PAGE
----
What could be done to prevent such troubling events from occurring, or to deal with them if they do occur? What recourse would the UPC judges have?

If the EPO is taken as an exemplar of an international organisation having a “judicial” function, the answer to all of the above questions is clearly “very little”.

Do the above-mentioned deficits therefore make the UPC an organisation that is particularly prone to “capture” by malicious actors? Compared to the status quo (where there are numerous national courts, each subject to and constrained by both national and EU laws), my view is that the answer to this question is a clear “yes”.

Personally, I believe that such questions ought to be given very serious consideration by the Participating Member States, and that amendments to constitutions (which is no small thing!) ought to only be contemplated if it can be concluded that the set-up of the UPC provides adequate safeguards, checks and balances.

“The solution to this is not that a dozen of countries amend their constitutions to include LESS judicial rights,” said the following comment.

Please also note that it was not so difficult to foresse that including exclusively domestic issues within the exclusive jurisdiction of the UPC could be a problem serious problem, unless UPC complies with the highest stardards regarding judicial, consititutional and HR guarantees. And it is clear that this is NOT the case.

To say the least: no instrument to referral/review to national Supreme Courts (while applying national law), no set of fundamental rights expressed in writing nor jurisdiction of any external court to review them, no ECHR review jurisdiction, no constitutional right is recognised, no judicial control of the UPC director, no labour rights for the workers of the UPC.

Of course potential claimants are very happy with this. But it is not only unfair: it is an extremely dangerous source of inestability which should be corrected BEFORE the UPC enters into force.

The solution to this is not that a dozen of countries amend their constitutions to include LESS judicial rights.

That last remark alludes to utterly ludicrous suggestions from Team UPC, which patently believes that it’s above the law.

And from another thread (about British law and the EPO):

I fear in the UK v EPO rivalry the EPO is dominant with the UK grudgingly following. I am sure the EPO will seldom pay any attention to UK decisions, and so in that sense it is more a Master-Slave dialectic (https://en.wikipedia.org/wiki/Master%E2%80%93slave_dialectic) or worse.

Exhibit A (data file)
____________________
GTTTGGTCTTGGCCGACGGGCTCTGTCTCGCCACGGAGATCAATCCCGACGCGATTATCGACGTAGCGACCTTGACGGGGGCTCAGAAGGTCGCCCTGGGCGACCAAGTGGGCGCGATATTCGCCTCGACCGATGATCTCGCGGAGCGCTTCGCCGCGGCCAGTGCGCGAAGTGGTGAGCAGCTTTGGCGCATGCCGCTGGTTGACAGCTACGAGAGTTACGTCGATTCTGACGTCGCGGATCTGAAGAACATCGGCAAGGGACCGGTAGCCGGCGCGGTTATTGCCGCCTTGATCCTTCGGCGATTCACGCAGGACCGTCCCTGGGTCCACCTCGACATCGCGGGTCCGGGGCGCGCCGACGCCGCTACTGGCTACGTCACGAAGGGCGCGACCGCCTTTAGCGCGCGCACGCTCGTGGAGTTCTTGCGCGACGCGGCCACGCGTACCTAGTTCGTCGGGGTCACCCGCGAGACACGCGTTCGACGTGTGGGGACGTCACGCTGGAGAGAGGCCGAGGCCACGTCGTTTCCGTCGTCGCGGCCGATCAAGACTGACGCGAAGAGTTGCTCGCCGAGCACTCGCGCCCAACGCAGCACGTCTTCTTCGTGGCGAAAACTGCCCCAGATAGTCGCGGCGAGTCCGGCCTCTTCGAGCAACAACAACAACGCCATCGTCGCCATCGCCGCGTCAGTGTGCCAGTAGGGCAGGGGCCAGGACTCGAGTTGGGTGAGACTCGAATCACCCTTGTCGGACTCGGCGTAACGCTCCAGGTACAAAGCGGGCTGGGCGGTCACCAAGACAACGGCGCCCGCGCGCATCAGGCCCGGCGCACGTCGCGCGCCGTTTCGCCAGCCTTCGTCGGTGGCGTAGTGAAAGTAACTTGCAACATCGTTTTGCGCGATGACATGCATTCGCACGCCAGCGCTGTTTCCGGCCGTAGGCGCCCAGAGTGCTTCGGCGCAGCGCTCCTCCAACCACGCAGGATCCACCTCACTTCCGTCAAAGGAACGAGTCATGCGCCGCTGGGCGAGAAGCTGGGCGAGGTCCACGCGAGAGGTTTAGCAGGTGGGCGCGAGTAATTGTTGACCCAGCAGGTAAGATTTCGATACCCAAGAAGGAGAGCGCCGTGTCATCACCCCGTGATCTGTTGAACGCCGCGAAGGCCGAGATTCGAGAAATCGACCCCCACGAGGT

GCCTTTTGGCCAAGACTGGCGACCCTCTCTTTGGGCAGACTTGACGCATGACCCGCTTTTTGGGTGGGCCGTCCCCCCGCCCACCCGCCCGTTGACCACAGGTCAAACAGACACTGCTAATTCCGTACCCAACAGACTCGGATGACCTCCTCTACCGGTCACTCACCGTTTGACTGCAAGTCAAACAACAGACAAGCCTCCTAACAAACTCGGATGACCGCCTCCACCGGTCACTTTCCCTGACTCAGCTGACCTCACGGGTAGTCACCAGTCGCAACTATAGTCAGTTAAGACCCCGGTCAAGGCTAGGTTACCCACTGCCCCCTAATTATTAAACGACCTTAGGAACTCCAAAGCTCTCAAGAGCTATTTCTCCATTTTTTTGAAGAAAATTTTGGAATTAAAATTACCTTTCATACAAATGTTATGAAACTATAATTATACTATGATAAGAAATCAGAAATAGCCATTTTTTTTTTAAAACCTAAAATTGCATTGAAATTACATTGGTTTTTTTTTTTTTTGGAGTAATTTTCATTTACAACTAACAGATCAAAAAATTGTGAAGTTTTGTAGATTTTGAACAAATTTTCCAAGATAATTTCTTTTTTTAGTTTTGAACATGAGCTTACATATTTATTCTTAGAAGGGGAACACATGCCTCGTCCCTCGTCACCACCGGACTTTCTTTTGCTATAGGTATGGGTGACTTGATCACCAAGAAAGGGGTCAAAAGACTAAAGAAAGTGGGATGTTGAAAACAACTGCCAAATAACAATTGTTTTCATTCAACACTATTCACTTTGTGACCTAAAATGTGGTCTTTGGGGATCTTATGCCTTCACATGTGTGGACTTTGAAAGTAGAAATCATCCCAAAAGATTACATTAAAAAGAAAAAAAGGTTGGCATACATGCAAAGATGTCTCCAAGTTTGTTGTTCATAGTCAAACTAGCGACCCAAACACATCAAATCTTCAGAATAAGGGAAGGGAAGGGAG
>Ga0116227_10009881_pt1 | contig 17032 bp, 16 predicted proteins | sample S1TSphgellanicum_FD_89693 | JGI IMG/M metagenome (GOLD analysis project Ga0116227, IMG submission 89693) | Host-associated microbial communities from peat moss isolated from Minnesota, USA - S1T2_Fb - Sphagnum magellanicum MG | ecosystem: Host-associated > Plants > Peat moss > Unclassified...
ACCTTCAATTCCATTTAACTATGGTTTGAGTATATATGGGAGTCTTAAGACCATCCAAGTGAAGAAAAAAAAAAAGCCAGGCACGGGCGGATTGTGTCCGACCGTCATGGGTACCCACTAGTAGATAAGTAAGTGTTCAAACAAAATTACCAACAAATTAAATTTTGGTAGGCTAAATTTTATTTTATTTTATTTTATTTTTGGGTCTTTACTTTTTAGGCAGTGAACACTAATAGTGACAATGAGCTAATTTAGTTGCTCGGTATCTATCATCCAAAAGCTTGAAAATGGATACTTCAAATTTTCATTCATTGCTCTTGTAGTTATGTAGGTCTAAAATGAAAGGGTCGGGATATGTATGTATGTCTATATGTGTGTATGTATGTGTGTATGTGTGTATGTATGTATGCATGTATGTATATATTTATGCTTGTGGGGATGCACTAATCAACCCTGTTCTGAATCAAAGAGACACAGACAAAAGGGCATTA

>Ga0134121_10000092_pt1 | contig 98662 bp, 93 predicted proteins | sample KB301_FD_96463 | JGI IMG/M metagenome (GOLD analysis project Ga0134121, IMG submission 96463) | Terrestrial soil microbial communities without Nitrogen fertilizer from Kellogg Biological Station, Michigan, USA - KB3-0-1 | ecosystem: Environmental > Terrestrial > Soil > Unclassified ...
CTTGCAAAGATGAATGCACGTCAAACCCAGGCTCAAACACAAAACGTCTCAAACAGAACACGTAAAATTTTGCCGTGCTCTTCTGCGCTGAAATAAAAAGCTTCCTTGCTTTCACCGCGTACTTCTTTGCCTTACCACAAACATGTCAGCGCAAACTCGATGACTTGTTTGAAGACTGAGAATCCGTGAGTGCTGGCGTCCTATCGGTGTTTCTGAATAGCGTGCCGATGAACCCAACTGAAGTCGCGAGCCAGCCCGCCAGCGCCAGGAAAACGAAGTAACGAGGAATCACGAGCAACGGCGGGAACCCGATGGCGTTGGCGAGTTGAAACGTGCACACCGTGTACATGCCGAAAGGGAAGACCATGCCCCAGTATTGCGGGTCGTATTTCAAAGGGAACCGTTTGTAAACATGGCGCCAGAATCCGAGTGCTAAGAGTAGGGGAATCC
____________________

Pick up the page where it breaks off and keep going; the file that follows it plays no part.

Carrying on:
Whilst UK decisions are interestingly written, they have less and less influence in a world where rising to the top of one’s regional power block is more important than one’s ingenuity.

The EPO has an issue because lawlessness prevails there; do countries wish to hand over their legal sovereignty to an unaccountable and corrupt bureaucracy where lawlessness has become the norm? Where dissent is met with defamation, calling the dissenting voices “Nazis”?

“…Campinos reaffirms the widely-held belief (even inside the Office) that he’s just an “orange President” who ‘softens’ the image of Team Battistelli.”We have thus far seen absolutely nothing which suggests António Campinos will fix things. “Cooperation and dialogue” Kluwer Patent Blog said yesterday, quoting/citing some blog post from Campinos, who only a day earlier lobbied for the unconstitutional UPC, yielding a highly-misleading (i.e. the usual) press release from the EPO. To quote Kluwer Patent Blog:

After only four days in office, it is hard to tell whether Campinos will bring change at the EPO after the controversial years of Benoit Battistelli’s leadership, which led to enormous social problems. But his announcement that ‘staff engagement is among my top priorities’, and his personal message to all staff members certainly seem positive steps. A first real test will likely be his handling of the cases of three SUEPO leaders, whose dismissals and downgrading were reversed last week by the Administrative Tribunal of the ILO, as well as the case of the Irish judge Patrick Corcoran.

Striking is Campinos’ focus on effectiveness, rather than efficiency, which could be a sign that the new EPO president is aware of complaints from users that the enormous increase in productivity under Battistelli has led to a decline of, or threatens patent quality at the EPO.

Remarkable, furthermore, is that his predecessor isn’t mentioned in Campinos’ message. And an almost revolutionary change is at the bottom, contrary to the blogposts of Benoit Battistelli and perhaps the most significant sign of change: Campinos has apparently decided that his contributions will be open for comments.

Well, maybe with moderation enabled or maybe he doesn’t yet know how to use the CMS (unless someone does the posting on his behalf). Either way, the way things stand, Campinos has solved absolutely no issues in his first week in Office. If anything, contrary to what Kluwer Patent Blog wishes to believes, Campinos reaffirms the widely-held belief (even inside the Office) that he’s just an “orange President” who ‘softens’ the image of Team Battistelli.